iraqistan

9/12/2009

Breaking Up is Hard to Do

Filed under: — lana @ 8:32 pm

Arizona, my love affair with you is now officially over. No longer will I stand it when you are warm and beautiful while I sit in a classroom with no windows, then rain the moment I step outside after class. No more must I sit idly by while creepy bugs with long antennae and sticky feet swarm my car while we drown our sorrows at Applebee’s Happy Hour. No longer shall I deal with your changing construction patterns so as soon as I find a viable route to class, the next day I need find another path.

That is it. We are officially through, at least as far as wanting to come here is concerned. You may have some beautiful mountains for hiking and lovely and fun towns such as Tombstone and Bisbee and… well, Tombstone and Bisbee… but I no longer wish to call you up, even just to hang out once in awhile on a boring Saturday evening.

Not to mention that on Friday as I drove through one of the 14 construction zones to get to class a small nail lodged itself in my tire just deep enough to cause it to leak. By fifteen minutes into class, I had a note on my windshield, a mass email sent by one of the course administrators to the entire school trying to find out whose car had the flat, and my instructor giggling as I read her my license plate number from my keys. At lunch, the rental company told me they would send someone out just to change the tire, though after that I would have to drive it to Tucson at 50 miles per hour or less in a 75 mile per hour zone so they could give me a new car. I told them nevermind; I am perfectly capable of changing a tire myself, having gotten so much practice in Afghanistan, and would hate to inconvenience them. So after class an Army Ranger Warrant Officer, a Navy Officer, and a retired Army Sergeant Major, with their powers combined, changed my tire to a spare (the Marine Staff Sergeant offered to help as well, but I finally convinced him there were plenty of cooks out there already to spoil the soup). The nice thing about being in the military is that it seems many of the gentlemen only signed up to prove they were men, so they will usually offer to do manly things like change a tire for any vaguely feminine-looking object that wanders past. These three also happen to be friends of mine, so their bonus was I could offer to bring them beer when I suffer through a football game tomorrow. They got the tire changed in only slightly more time than I could have accomplished the task solo, mostly because they kept rotating positions and complaining about how squatting made their knees hurt. I mostly watched and laughed. The Ranger then told me of a place that would patch the tire for free, which I took advantage of today. Discount Tire Company is actually quite nice, and speedy if you make an appointment online, which I did. Hopefully I will never return to this one… good tire service aside, southern Arizona and I are on the outs.

But breaking up is hard to do, as the song says. I recently received an email from my unit asking for some of my basic data (all of which, I pointed out, was readily available both in my office and at the company, but I digress) so I could be placed on the order of merit list for Basic Non-Commissioned Officer Course Phase Two, which is four weeks of mind-numbing PowerPoint interspersed with half-hearted attempts at physical training. All four weeks, I point out, are at this very same base where I now sit. Rumor has it my unit is even too cheap to give attendees a rental car for the duration of that trip, despite nearly every other unit giving one to their students because to not provide one would be absolute torture. Those from my unit can be spotted easily: they are the ones trying to thumb rides to class from everyone else since the barracks is quite a walk from the windowless building where the PowerPoint torture takes place. So hopefully I can at least delay that experience long enough to get to a decent unit that is actually participating in the Army suicide prevention programs by allieviating some of the depression associated with such schools. So perhaps I can delay my return for six, perhaps seven months.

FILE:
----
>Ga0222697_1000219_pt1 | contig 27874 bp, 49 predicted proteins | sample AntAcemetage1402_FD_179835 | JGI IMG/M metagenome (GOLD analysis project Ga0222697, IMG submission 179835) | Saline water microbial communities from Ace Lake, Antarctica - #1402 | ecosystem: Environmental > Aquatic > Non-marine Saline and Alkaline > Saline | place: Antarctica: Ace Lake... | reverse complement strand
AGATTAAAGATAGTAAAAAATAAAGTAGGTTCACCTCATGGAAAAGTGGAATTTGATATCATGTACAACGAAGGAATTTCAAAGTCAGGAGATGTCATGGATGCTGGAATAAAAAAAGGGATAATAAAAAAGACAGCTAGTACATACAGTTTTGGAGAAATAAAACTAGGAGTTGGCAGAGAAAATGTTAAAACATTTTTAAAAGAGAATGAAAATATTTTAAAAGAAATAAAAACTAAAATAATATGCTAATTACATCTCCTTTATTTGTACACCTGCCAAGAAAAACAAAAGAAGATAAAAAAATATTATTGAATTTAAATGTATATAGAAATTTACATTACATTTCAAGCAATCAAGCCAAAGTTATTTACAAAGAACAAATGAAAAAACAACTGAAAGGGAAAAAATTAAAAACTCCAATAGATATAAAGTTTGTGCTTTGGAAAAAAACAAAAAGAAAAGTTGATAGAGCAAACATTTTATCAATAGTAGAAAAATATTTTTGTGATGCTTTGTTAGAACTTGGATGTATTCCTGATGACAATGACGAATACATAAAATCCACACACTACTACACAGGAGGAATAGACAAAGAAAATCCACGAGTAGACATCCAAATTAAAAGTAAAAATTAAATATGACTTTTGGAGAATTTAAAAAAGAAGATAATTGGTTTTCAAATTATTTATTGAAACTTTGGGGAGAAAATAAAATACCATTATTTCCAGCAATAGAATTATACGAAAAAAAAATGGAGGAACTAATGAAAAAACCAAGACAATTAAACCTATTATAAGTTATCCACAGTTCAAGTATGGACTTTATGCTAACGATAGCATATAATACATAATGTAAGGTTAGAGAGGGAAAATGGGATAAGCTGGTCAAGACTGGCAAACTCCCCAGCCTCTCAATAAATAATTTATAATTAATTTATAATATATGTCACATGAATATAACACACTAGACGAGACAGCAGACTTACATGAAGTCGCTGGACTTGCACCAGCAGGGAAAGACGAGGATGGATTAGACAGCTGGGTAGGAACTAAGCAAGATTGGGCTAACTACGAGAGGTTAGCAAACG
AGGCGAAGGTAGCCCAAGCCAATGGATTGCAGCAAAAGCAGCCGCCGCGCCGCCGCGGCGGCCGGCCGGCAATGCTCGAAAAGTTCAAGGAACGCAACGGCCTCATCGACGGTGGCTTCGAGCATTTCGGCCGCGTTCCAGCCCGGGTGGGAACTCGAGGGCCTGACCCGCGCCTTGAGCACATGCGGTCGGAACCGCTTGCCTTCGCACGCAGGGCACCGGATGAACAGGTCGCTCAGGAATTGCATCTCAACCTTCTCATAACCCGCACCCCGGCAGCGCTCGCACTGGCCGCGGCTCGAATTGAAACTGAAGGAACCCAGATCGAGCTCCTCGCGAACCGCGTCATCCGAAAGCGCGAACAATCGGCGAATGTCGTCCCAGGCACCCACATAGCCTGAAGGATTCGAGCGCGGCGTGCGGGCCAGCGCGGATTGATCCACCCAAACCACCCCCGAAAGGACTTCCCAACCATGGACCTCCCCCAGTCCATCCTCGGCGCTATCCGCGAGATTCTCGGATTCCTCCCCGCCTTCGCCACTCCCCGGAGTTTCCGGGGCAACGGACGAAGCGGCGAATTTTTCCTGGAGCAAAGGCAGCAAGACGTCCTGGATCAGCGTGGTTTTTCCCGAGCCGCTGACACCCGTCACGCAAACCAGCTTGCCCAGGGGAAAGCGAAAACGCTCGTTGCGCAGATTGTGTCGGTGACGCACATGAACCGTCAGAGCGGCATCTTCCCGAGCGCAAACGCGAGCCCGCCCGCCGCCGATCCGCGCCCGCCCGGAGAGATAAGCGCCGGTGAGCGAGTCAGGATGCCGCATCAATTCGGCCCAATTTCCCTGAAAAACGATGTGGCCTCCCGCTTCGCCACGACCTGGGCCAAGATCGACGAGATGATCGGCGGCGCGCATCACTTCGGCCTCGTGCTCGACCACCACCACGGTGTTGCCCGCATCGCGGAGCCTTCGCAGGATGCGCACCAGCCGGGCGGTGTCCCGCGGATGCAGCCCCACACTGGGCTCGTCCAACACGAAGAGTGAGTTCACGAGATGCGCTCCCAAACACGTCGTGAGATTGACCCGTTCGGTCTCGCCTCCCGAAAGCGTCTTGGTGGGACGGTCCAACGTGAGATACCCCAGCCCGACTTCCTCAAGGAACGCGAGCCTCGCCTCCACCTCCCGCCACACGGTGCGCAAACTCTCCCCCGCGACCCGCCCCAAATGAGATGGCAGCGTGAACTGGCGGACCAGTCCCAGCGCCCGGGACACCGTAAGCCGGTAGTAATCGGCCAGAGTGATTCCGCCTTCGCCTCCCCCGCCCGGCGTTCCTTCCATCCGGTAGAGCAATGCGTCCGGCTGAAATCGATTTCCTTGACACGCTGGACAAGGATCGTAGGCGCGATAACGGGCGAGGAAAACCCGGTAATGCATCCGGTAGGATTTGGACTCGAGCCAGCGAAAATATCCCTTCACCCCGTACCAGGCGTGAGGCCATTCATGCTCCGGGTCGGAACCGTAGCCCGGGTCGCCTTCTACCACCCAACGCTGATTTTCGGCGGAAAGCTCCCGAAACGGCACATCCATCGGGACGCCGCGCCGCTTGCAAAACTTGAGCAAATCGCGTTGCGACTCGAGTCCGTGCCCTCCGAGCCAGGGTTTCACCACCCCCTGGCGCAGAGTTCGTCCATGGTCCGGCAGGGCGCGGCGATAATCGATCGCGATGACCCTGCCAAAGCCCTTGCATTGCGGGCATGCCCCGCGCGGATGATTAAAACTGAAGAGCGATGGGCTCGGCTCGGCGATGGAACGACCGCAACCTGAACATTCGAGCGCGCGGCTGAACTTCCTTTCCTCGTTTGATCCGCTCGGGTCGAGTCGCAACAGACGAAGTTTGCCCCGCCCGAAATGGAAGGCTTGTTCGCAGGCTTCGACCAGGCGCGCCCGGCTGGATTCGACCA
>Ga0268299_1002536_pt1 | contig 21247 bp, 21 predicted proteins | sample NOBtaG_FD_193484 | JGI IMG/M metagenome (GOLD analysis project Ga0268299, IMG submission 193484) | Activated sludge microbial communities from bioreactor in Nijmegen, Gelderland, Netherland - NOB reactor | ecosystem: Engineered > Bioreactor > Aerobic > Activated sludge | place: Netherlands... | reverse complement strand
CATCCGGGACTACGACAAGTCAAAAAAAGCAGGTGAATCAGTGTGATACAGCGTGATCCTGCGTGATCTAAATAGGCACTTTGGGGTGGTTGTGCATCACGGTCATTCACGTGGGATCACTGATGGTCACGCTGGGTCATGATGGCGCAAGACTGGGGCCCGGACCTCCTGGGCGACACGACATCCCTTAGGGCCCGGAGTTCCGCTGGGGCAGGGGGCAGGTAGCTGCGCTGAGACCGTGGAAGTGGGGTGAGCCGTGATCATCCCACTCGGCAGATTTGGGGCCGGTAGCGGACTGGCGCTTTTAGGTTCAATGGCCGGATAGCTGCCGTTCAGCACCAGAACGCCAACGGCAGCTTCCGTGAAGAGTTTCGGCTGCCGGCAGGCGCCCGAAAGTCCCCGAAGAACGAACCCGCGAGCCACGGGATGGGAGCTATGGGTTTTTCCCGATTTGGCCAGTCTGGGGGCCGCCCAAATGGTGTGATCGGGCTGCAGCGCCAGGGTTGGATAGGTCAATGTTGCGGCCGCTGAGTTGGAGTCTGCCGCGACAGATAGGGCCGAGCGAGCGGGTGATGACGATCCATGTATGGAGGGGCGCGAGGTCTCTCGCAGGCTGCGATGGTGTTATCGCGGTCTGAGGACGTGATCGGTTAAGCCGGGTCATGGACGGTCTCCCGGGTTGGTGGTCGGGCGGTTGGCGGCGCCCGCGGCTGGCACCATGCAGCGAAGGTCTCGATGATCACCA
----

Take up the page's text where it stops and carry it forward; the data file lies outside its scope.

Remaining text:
But I know I will have to return sooner or later, dispite my disdain for my current location. I am about at that age (in Army years) where I can be evaluated for the next rank and, should I be so foolish as to take it, will have to attend at least one or two more schools here.

Make no mistake: any return will not be by choice, southern Arizona. It is like when you find out that popular brat you secretly hated in high school is going to be at a party you are attending and so you feel you really HAVE to sit through at least a drink and a few bits of idle conversation. They have changed, you have changed, and it is time to move on and you don’t have to pretend to like them anymore. I will always enjoy Tombstone and Bisbee and the scenery in the canyons, just as I enjoy the company of the others at the party whom I actually came to see. For now, and as long as I am forced to endure, I shall tolerate this place and this conversation, but then I shall move on.

Given the choice, however, I would prefer to simply go to the Crystal Palace in Tombstone, knock back a whiskey chased with a rum and Coke with friends, and then head out to my best friend’s wedding which I am missing because I am trapped here with a patched tire, a headache, and my course certification exercise. The separation paperwork is in, Arizona. Expect to be hearing from my lawyer.

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